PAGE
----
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DC has made huge strides in bicycle-friendly infrastructure. Capital Bikeshare has been enormously successful, leading to a huge growth of cycling for transportation. Many thanks to the Washington Area Bicyclist Association for their hard work in pushing for this as well.


Yea this is really horrible, anyone designing bike infrastructure that still removes the cyclist from the streets has totally missed the point. And look how little space they allotted to those lanes!!! You wouldn't even be able to ride that with a kiddo-trailer.

Bike on the road, the motorists own their cars not the street.

john h

AWESOME!!!! =)


Yeah, I just 'love it' when cycling lanes finish unexpectedly and you end up between a bus and a van.


This is the 15th Street cycletrack and it's legit. The timing of traffic lights could be improved but the car buffer makes you feel safer.

Mario, the photo's perspective is deceiving. The two lanes are wide enough and even folks with trailers are able to get by.

We have a few other cycletracks including the brand new one on M street (pretty good) and L (horrible - "mixing" zones for turning cars are a conflict, lane too wide means cars and delivery trucks park there frequently - but plans are in the works to improve it) and lastly we just opened an amazing one on 1st Street with concrete buffers. Worth a google.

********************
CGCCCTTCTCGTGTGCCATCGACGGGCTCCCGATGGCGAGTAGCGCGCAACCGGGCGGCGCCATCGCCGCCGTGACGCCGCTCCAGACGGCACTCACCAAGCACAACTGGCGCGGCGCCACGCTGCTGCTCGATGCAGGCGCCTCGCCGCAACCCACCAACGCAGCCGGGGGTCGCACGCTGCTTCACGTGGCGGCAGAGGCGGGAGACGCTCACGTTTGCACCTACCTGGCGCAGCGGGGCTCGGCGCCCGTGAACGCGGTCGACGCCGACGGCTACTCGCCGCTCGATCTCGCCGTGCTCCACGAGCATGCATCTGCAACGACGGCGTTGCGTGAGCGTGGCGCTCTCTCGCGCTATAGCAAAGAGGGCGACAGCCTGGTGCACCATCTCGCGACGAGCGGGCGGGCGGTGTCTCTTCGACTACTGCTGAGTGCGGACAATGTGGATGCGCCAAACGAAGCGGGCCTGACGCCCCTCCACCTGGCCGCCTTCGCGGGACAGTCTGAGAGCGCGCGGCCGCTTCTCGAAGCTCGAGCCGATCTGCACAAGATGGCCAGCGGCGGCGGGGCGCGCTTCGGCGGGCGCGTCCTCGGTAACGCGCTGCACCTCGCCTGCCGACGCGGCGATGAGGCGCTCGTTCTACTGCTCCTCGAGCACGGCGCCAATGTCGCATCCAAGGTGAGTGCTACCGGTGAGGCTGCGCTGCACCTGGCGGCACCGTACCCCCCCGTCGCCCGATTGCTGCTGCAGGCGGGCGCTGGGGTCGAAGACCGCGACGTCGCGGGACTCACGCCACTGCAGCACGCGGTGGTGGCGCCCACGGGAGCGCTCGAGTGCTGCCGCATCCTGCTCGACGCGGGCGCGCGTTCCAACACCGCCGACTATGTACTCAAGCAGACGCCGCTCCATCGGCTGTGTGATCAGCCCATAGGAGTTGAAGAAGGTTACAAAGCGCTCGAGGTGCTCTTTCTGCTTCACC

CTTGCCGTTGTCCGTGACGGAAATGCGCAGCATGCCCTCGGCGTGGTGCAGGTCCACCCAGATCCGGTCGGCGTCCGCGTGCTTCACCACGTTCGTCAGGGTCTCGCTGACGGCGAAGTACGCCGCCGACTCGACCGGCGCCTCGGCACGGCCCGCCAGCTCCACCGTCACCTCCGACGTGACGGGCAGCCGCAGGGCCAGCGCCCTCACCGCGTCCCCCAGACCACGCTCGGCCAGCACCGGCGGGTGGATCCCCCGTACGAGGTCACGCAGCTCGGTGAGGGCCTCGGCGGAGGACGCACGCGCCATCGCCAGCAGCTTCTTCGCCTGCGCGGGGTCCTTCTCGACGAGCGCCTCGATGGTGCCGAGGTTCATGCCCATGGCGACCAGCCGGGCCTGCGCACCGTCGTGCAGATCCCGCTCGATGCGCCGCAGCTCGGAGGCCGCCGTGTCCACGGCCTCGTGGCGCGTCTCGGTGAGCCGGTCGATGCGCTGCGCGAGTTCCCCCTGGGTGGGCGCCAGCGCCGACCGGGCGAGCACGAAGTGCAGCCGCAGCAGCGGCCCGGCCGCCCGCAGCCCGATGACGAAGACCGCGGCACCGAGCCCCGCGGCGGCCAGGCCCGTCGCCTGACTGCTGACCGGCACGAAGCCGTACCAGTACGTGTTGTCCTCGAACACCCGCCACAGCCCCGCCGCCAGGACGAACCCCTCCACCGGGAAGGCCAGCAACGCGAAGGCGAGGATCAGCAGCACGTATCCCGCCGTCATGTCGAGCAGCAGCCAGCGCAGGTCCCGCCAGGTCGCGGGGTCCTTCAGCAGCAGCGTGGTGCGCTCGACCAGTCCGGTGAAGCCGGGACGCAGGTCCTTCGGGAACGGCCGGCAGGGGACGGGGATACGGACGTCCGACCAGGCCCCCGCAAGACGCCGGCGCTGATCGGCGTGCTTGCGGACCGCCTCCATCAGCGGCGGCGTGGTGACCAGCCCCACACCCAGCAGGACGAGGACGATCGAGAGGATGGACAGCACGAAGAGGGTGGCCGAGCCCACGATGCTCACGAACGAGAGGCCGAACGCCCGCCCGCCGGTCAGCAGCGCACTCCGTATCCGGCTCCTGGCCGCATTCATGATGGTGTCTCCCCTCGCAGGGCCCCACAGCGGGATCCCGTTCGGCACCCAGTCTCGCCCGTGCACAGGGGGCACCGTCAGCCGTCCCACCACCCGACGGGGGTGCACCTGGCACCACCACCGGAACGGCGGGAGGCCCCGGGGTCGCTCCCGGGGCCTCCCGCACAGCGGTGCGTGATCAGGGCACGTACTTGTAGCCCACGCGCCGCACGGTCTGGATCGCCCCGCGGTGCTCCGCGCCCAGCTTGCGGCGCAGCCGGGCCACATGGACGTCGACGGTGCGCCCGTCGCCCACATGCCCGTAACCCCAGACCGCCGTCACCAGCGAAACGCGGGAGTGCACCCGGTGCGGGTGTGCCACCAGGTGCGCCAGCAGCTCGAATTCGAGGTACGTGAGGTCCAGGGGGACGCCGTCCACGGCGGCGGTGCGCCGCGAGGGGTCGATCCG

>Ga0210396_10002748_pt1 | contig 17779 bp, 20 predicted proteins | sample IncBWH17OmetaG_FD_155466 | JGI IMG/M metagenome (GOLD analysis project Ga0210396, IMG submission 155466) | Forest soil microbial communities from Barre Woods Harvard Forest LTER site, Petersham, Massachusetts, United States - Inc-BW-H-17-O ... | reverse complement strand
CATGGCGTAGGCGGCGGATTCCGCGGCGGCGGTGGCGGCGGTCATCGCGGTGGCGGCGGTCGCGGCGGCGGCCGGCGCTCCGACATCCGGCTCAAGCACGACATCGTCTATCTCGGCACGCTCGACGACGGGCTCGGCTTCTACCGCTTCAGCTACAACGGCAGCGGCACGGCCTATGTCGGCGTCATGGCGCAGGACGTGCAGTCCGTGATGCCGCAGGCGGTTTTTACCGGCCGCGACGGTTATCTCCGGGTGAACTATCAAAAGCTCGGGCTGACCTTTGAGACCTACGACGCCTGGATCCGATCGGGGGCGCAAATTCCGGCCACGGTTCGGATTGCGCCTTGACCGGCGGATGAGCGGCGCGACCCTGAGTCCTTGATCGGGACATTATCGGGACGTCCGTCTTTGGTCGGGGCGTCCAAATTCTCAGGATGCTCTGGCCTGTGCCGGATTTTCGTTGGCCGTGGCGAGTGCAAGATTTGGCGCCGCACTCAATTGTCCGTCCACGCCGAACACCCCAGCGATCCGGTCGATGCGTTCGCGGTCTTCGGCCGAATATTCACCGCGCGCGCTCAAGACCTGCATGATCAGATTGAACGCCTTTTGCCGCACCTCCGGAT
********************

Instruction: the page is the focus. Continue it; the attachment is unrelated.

We give our DOT a lot of flack but strides are being made.


Check out 1st St NE north of union station. Physically separated, green paint and everything.


The Washington Area Bicyclist Association has done a lot of work in advocating for increased bicycle infrastructure. http://www.waba.org/blog/2014/05/curbs-coming-to-dcs-cycle-tracks/ details some of the recent improvements.

Ron Ablang

One would be hard-pressed to find this (bicycle lanes w/ a buffer from vehicle lanes) in Sacramento, CA.


Here's Copenhagenize:

Explaining the Bi-directional Cycle Track Folly


Kathleen Casey

They are also trying this in downtown Chicago along Dearborn. I was excited at first to try them, but the critical comments above are apt. They are tight lanes, and pedestrians often can't resist leaping out into bike traffic, and you are very vulnerable when they end and at intersections. A lot of bikers just ignore them, which narrows the streets even further.


In Latvia, Valmiera we have seperate bike lines too, On the right sidewalk one line, on the left another one.

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